The act of discovering the musician Sixto Rodriguez in Searching for Sugar Man makes for one of the more humbling experiences you’ll have at the movies.
There is kismet at work here, a story that was just aching to be put to film.
It begins in Detroit where the likes of bar owners, musicians and Motown producers recount the mystery that is simply known as Rodriguez, a singer-songwriter who they listened to in smoky little dive bars back in the late 60′s. He could often be found performing with his back to the crowd, and when he did play straight on, his long black hair would hide part of his face.
Though many of these folks have never met, they share the same bond in having been able to say they stumbled upon a very gifted artist who had clearly “arrived” as a musician. Rodriguez was quickly signed to a two-record deal with Sussex and A&R, which eventually became A&M records.
His first record, “Cold Fact” was released to little fanfare in 1970. The rock and psychedelic-infused folk album only earned glowing reviews among publications like Billboard magazine, but eventually that and his second release, “Coming From Reality” (1971) saw anemic business returns. When asked how many copies the albums had sold, legendary music exec Clarence Avant replies, “In America? Six!”. Shortly thereafter, Rodriguez was dropped from his label and faded into obscurity or death. The story goes that one miserable night on stage, the singer set himself ablaze, yet another rock ‘n roll suicide.
Now our story moves to another hemisphere where Stephen Segerman, an indie record store owner in Cape Town, South Africa, sold Rodriguez albums in the 80′s. “Cold Fact” became a subversive cult hit, with album sales at about half a million, rivaling The Beatles and Elvis Presley. At the height of the anti-apartheid movement, Rodriguez grew a following with his ageless, raceless, timeless music in songs like “I Wonder” and “Crucify Your Mind”. In one scene, we are taken within the country’s huge library stacks of censored material where we are shown that the song “Sugar Man” was long-ago scratched beyond repair because of its references to marijuana and cocaine.
With the advent of the internet, Swedish director Malik Bendjelloul follows Segerman in his quest to find out whatever became of the best-selling star he grew up on. As far as Segerman is concerned, the story goes that Rodriguez, one miserable night on stage, took out a gun and shot himself. But how can that be? Could a tragic event like that possibly go unnoticed? Where’s the evidence? Segerman creates a webpage about his search in the 90′s. A few years pass and then, a comment. Someone close to Rodriguez who has information.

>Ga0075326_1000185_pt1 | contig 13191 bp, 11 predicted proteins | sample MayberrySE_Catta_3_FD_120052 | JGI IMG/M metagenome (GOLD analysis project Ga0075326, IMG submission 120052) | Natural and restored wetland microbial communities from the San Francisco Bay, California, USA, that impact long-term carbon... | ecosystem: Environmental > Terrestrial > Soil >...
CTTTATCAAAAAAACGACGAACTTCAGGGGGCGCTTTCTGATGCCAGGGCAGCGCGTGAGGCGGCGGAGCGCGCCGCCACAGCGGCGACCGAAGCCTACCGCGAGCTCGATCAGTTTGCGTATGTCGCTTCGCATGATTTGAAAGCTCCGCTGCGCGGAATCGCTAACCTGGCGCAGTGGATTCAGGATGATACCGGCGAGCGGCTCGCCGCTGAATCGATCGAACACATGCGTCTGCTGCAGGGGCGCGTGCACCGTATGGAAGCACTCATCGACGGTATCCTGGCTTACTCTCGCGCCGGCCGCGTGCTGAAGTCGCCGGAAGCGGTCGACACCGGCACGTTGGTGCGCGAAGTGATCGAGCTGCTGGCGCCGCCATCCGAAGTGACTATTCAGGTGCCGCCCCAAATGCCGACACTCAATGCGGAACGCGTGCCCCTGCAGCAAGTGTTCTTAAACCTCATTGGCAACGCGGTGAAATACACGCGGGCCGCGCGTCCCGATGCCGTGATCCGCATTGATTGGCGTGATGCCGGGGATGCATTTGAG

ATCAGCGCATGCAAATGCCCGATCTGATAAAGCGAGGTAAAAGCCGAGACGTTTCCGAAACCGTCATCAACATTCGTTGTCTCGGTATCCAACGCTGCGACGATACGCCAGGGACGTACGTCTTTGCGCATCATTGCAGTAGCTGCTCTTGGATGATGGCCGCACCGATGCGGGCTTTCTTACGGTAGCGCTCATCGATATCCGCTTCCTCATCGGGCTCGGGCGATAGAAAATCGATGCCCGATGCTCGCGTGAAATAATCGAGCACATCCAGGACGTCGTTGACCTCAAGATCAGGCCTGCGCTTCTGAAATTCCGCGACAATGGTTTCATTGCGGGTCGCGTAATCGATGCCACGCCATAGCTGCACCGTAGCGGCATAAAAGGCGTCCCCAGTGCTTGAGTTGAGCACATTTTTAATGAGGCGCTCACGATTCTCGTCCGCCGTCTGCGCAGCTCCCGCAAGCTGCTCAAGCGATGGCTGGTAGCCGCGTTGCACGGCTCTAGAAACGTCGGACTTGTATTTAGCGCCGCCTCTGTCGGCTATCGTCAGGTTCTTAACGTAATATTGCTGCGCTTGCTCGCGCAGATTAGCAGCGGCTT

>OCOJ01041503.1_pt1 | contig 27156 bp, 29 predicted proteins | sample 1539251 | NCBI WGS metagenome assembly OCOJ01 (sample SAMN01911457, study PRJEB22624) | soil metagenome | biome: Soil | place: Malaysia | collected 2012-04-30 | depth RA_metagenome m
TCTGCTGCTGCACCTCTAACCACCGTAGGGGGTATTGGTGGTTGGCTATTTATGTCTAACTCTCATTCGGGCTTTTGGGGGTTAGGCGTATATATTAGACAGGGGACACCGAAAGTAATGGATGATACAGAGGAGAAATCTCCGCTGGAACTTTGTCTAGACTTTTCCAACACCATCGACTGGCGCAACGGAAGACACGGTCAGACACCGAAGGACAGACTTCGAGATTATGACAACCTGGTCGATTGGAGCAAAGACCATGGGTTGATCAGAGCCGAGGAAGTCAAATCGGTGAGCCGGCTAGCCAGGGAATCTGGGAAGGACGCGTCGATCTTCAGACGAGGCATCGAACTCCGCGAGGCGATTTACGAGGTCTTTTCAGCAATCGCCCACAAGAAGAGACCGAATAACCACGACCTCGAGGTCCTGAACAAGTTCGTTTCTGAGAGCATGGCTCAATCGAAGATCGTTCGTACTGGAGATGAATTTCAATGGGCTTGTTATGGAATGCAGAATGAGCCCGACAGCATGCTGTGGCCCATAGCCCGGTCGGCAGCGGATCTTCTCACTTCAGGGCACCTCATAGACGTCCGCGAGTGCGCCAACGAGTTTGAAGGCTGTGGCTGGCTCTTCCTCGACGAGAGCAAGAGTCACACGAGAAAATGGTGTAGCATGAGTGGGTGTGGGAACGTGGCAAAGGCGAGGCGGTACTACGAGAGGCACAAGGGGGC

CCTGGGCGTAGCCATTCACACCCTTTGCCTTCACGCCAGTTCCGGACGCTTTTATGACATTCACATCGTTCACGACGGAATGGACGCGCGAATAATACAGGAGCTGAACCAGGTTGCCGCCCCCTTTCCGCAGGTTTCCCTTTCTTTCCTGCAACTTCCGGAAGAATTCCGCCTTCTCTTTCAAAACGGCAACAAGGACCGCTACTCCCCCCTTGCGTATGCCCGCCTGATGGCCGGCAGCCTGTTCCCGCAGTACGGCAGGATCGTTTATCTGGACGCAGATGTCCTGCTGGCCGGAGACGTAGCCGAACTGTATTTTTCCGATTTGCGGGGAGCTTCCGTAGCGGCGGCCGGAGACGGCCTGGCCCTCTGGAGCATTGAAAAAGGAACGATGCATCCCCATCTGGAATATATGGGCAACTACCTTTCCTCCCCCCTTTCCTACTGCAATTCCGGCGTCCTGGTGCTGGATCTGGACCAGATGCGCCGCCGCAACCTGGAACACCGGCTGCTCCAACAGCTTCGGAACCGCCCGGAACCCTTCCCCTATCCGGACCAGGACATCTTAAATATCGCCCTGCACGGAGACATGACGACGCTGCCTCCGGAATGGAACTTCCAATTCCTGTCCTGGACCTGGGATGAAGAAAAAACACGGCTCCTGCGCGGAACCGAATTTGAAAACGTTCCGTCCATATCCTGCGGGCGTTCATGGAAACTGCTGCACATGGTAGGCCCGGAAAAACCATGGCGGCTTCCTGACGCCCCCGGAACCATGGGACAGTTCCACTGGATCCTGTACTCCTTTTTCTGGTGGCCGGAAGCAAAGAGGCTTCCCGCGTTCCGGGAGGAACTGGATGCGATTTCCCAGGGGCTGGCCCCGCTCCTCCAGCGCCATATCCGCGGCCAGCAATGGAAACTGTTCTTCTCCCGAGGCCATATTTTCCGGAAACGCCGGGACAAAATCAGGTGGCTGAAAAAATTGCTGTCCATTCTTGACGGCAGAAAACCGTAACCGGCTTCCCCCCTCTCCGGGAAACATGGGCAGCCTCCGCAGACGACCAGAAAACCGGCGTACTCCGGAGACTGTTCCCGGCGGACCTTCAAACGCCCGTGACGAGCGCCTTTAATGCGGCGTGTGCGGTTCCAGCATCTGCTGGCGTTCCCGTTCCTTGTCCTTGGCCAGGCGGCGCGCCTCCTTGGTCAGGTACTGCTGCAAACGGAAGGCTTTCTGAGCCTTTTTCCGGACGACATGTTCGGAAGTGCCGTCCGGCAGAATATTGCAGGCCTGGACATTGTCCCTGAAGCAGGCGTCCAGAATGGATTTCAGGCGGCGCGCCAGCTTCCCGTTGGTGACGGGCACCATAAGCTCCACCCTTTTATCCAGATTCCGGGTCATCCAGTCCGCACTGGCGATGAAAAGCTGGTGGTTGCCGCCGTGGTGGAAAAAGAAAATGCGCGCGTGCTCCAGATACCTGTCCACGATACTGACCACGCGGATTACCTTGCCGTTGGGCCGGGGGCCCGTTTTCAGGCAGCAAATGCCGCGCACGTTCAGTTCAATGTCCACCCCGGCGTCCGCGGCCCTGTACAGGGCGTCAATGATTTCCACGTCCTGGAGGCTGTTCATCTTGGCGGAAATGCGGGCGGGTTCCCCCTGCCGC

I can reveal no more. Wouldn’t be fair.
The doc navigates back and forth between interviews in America and South Africa, with notables including the aforementioned Avant and Segerman, as well as prominent South African journalist Rian Malan and the likes of soul and R&B guitarist Dennis Coffey, who played with The Temptations and The Supremes.
Transcending the experience from just a talking heads affair is that wonderful Rodriguez-fueled soundtrack thrumming underneath the entire film. Like hearing Aretha Franklin or Michael Jackson, Bob Dylan or Joni Mitchell for the first time, hearing Rodriguez sing the opening of “Cause” gives us the same tingle up our spines that we’re hearing something special: “Cause I lost my job!/Two weeks before Christmas!” he sings, with proud defiance.
What also elevates the proceedings are neat animated segments built into the tapestry of the movie, particularly at the introduction of scenes. Our eyes our kept busy and satiated by cinematographer Camilla Skagerstrom–unfamiliar to me until now–with lush picture-postcard lensing of a dilapidated Detroit, a city that now houses less than a million people for the first time in 5 decades. It’s an industrial wasteland of a landscape she captures, with billows of steam pouring out of manholes and a Motown strip where old signs are rejuvenated in a few shots aching with melancholy and nostalgia for better times.
Discovering a great and long-lost musical talent in Sixto Rodriguez is well enough on its own, but what makes Searching for Sugar Man an inspiring and moving experience is that he appears to be a good man and a gentle spirit who didn’t hunger for fame or attention, which is a stark contrast to a mainstream culture nowadays where folks are desperate to be famous for being famous. The inner peace that is suggested within Rodriguez is a teachable moment testifying to the value of knowing oneself.
This moves straight up the list of the best films of the year.
**** (out of 4)